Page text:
AUGUSTA, Maine — A group of bipartisan lawmakers, a teacher of the year, a charter school commissioner and college officials are among the 15 members of a commission that will search for ways to reform Maine’s education system.
Bill Beardsley, Maine’s de facto education commissioner, announced appointments to the Commission to Reform Public Education Funding and Improve Student Performance in Maine on Thursday.
Maine Gov. Paul LePage appointed Beardsley chairman of the 15-member group. LePage also has said he would be among the 15.
Other members are:
— James Page, chancellor of the University of Maine System.
— Derek Langhauser, president of the Maine Community College System.
— A bipartisan group of lawmakers that includes Senate Majority Leader Garrett Mason, a Republican from Lisbon Falls; Democratic Sen. Justin Alfond of Portland, who is the minority leader; Rep. Kenneth Fredette, the Republican House minority leader from Newport; and Rep. Sara Gideon, a Democrat from Freeport.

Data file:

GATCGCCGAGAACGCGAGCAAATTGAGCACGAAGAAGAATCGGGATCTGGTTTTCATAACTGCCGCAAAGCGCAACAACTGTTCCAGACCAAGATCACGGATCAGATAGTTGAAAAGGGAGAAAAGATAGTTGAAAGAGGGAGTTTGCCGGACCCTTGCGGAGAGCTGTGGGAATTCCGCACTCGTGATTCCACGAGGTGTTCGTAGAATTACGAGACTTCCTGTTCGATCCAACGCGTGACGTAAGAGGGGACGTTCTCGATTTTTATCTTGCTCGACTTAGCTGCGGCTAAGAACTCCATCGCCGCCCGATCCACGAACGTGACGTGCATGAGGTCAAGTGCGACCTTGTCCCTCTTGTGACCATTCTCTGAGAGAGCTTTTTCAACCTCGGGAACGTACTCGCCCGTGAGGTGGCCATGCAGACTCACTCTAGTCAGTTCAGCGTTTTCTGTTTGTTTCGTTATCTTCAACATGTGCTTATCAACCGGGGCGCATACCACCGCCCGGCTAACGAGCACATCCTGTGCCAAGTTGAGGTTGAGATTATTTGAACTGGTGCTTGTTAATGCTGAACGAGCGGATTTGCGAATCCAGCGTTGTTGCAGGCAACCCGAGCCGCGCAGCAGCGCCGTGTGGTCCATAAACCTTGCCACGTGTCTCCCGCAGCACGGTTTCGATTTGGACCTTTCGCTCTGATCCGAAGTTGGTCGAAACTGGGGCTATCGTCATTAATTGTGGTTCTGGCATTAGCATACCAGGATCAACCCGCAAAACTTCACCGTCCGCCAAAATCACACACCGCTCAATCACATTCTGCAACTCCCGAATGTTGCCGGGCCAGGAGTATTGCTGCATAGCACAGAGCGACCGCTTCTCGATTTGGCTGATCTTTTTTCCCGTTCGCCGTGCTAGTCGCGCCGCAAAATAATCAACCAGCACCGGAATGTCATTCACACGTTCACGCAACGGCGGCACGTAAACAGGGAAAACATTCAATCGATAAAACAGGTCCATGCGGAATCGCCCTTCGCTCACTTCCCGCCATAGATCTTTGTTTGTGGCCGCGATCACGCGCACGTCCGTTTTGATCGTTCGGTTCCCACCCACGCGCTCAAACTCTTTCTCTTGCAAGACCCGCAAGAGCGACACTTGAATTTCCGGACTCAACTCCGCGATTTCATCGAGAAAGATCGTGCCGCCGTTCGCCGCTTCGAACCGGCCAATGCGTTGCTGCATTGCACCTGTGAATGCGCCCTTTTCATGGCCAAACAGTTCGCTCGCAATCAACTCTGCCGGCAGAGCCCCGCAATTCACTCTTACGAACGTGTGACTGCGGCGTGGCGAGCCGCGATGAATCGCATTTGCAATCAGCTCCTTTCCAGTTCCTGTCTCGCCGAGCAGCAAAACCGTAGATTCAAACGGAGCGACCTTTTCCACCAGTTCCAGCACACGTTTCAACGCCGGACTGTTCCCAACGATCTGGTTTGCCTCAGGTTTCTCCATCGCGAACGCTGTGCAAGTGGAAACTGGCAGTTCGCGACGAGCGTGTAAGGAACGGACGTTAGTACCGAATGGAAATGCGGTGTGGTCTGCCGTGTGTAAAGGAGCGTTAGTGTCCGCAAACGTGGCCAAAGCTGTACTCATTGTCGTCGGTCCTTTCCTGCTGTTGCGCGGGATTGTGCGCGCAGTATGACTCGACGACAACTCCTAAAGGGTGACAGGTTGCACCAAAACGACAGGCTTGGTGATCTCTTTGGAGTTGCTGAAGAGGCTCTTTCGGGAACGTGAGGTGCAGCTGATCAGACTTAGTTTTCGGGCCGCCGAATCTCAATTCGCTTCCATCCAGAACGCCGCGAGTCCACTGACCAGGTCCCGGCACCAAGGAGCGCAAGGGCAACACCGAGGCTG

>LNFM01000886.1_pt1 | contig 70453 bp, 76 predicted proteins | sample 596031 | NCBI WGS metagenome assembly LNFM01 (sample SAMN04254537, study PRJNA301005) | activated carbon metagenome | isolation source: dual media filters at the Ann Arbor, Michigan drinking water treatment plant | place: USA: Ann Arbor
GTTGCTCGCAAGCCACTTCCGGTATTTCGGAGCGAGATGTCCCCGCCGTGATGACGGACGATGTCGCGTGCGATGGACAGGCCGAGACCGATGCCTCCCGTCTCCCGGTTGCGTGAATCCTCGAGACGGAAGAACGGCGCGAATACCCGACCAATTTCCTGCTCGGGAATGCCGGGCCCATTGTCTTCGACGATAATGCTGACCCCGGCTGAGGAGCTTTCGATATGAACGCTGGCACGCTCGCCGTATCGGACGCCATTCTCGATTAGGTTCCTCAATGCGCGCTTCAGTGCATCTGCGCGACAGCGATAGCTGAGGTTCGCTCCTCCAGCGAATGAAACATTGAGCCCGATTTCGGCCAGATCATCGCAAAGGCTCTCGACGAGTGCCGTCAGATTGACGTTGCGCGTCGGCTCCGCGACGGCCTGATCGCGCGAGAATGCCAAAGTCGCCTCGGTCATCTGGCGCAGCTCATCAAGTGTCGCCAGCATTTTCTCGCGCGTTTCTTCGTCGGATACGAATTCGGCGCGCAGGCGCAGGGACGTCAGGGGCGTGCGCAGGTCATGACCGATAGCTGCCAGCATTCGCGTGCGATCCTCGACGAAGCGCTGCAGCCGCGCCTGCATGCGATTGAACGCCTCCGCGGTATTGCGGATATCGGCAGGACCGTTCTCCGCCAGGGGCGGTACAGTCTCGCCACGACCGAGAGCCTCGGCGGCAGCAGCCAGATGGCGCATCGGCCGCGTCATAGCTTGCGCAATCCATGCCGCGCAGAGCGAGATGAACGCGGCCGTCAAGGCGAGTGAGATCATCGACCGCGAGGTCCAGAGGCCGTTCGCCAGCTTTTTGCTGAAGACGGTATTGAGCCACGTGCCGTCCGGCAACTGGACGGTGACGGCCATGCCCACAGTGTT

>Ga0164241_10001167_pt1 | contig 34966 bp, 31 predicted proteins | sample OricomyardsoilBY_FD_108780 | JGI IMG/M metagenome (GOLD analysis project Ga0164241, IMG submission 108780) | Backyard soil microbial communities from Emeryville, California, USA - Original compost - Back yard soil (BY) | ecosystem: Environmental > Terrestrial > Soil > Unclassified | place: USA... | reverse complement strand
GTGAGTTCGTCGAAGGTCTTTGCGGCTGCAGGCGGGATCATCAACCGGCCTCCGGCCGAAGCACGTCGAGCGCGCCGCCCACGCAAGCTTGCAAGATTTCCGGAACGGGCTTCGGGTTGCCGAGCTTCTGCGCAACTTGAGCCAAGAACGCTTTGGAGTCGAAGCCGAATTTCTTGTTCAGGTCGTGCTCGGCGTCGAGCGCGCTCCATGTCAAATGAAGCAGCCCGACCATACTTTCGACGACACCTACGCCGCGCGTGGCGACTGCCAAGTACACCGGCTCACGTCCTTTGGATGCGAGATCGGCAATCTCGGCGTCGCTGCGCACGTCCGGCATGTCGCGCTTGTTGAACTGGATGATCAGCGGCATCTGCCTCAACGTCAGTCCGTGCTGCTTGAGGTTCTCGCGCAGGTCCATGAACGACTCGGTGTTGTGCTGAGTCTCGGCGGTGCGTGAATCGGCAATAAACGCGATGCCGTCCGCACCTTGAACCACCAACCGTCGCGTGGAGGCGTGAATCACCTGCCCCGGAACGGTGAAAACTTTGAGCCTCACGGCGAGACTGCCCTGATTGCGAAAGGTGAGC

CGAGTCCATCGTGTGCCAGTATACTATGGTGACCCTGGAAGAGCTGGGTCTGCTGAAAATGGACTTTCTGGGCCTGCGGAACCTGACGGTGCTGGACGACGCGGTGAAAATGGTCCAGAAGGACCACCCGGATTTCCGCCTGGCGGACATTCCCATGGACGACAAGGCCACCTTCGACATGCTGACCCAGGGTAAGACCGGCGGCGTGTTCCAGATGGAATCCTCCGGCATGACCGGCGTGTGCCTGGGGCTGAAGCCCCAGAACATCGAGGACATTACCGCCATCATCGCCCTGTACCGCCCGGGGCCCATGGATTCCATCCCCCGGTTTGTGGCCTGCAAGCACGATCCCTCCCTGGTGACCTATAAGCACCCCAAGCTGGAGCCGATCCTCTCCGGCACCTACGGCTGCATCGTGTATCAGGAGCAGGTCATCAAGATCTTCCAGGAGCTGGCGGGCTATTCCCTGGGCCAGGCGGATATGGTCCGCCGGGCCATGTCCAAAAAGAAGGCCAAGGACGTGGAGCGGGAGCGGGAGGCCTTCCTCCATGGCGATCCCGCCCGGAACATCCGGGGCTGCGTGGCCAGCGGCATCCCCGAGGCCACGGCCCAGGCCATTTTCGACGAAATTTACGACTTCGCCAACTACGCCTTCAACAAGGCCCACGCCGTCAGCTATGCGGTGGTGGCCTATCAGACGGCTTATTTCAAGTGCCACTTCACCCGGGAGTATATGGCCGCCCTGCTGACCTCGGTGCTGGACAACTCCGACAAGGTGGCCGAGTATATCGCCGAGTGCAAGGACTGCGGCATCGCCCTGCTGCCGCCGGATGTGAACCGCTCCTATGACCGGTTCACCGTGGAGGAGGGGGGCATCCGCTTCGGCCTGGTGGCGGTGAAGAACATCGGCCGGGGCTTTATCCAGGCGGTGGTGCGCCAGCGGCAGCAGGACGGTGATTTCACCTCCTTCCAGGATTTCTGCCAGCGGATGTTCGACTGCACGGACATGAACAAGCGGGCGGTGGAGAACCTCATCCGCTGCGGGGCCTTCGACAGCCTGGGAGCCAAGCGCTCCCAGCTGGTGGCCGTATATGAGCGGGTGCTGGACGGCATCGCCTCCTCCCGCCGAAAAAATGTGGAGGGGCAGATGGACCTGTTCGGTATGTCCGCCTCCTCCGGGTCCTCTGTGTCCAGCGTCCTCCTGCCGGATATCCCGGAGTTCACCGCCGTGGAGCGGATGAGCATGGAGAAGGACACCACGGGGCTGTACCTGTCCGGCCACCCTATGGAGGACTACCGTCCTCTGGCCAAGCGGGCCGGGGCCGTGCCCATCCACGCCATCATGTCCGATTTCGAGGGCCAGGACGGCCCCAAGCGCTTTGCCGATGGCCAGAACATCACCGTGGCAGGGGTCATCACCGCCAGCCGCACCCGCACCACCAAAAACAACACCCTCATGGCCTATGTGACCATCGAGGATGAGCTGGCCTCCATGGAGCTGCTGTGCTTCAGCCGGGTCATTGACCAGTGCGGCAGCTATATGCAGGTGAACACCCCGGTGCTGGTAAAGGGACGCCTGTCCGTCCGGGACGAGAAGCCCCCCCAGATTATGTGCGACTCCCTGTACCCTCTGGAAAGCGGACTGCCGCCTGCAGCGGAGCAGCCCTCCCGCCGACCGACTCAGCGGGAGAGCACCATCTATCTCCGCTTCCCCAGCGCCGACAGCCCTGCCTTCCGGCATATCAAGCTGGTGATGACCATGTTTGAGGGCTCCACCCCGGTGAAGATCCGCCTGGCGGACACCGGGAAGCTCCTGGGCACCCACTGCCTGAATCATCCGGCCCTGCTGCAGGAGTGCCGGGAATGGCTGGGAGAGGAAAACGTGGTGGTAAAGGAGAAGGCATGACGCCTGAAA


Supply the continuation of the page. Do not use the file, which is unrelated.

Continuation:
— Jana LaPoint of Falmouth, a member of the State Board of Education, who also serves on the Maine Charter School Commission. She’s also a past trustee for the Maine Community College System.
— Talya Edlund, a third-grade teacher at Pond Cove Elementary School and Maine’s 2016 teacher of the year.
— J. Michael Wilhelm of Casco, a retired administrator from Topsham and 2003 Superintendent of the Year.
— Robert Callahan, director of the Lewiston Regional Technical Center.
— Douglas Larlee of Norridgewock, a second-grade teacher in North Anson’s Carrabec Community School with 40 years’ experience.
— Joshua Reny, South Portland’s assistant city manager and former town manager for Fairfield. He serves on the board of Southern Maine Community College Foundation.
— Richard Colpitts of Peru, superintendent of the Oxford Hills School District.
The commission was called for as part of a tax conformity compromise bill the Legislature passed in March. The bill resulted in $38 million in tax credits and deductions for Maine businesses and residents and gave $15 million more to schools after projected cuts to state aid next year, with the stipulation that the Blue Ribbon Commission come up with ideas for reform.
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